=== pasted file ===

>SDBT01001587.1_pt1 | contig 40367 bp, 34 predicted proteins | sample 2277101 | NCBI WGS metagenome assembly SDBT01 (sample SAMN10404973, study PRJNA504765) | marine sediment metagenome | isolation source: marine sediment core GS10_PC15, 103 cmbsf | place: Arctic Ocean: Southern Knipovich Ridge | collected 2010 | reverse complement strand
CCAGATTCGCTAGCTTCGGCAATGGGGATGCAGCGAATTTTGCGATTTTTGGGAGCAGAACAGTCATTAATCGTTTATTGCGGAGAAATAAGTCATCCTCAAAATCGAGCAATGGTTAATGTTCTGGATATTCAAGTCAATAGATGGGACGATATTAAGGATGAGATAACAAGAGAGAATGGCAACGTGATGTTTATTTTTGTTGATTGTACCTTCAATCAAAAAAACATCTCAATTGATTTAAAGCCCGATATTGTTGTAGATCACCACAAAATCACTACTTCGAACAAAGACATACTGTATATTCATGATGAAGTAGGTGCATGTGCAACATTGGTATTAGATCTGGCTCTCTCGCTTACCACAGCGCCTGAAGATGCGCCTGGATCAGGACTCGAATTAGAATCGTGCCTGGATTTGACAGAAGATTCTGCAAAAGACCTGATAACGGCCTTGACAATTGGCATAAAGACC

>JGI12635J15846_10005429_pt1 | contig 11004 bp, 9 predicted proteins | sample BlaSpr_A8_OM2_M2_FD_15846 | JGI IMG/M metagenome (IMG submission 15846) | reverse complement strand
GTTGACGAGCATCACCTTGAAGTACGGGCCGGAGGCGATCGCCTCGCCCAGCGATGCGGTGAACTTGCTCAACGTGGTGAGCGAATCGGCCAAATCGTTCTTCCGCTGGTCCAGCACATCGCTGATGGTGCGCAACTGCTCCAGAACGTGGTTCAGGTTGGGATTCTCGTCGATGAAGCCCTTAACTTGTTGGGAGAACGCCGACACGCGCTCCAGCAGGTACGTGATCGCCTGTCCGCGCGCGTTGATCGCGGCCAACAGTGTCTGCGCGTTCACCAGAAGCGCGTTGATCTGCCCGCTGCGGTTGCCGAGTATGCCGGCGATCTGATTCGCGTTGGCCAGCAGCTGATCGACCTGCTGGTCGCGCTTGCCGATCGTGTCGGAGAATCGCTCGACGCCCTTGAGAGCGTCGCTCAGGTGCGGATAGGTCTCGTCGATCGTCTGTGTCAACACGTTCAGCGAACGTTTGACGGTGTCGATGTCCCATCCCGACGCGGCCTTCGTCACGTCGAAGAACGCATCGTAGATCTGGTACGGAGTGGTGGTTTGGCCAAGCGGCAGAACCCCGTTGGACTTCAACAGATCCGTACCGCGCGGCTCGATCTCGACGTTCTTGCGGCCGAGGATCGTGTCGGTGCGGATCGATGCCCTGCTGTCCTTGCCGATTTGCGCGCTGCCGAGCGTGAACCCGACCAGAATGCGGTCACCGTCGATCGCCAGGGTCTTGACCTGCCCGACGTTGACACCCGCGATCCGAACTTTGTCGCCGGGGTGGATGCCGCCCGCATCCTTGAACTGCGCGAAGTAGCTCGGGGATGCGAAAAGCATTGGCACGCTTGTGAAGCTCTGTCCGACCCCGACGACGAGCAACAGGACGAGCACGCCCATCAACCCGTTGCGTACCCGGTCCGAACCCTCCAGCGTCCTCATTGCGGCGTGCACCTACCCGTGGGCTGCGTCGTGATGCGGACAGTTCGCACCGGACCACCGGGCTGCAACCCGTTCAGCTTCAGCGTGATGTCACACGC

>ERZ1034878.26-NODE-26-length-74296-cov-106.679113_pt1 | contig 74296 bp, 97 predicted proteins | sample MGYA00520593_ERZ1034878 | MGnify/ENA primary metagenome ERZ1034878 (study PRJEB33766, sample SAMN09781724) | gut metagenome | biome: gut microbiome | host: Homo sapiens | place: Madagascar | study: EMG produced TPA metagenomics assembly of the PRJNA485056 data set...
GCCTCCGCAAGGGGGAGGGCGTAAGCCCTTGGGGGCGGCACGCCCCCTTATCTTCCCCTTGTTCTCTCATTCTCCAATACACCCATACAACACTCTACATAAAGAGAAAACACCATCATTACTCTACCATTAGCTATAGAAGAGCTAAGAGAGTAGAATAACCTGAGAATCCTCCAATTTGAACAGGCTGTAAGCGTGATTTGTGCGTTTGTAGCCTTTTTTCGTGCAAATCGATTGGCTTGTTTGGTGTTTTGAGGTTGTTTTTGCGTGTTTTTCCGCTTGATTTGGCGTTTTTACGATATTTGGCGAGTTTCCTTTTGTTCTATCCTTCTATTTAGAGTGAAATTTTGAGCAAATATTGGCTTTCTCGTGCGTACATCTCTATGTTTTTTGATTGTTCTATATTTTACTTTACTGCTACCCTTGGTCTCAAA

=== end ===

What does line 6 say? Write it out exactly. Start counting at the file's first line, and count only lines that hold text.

GCCTCCGCAAGGGGGAGGGCGTAAGCCCTTGGGGGCGGCACGCCCCCTTATCTTCCCCTTGTTCTCTCATTCTCCAATACACCCATACAACACTCTACATAAAGAGAAAACACCATCATTACTCTACCATTAGCTATAGAAGAGCTAAGAGAGTAGAATAACCTGAGAATCCTCCAATTTGAACAGGCTGTAAGCGTGATTTGTGCGTTTGTAGCCTTTTTTCGTGCAAATCGATTGGCTTGTTTGGTGTTTTGAGGTTGTTTTTGCGTGTTTTTCCGCTTGATTTGGCGTTTTTACGATATTTGGCGAGTTTCCTTTTGTTCTATCCTTCTATTTAGAGTGAAATTTTGAGCAAATATTGGCTTTCTCGTGCGTACATCTCTATGTTTTTTGATTGTTCTATATTTTACTTTACTGCTACCCTTGGTCTCAAA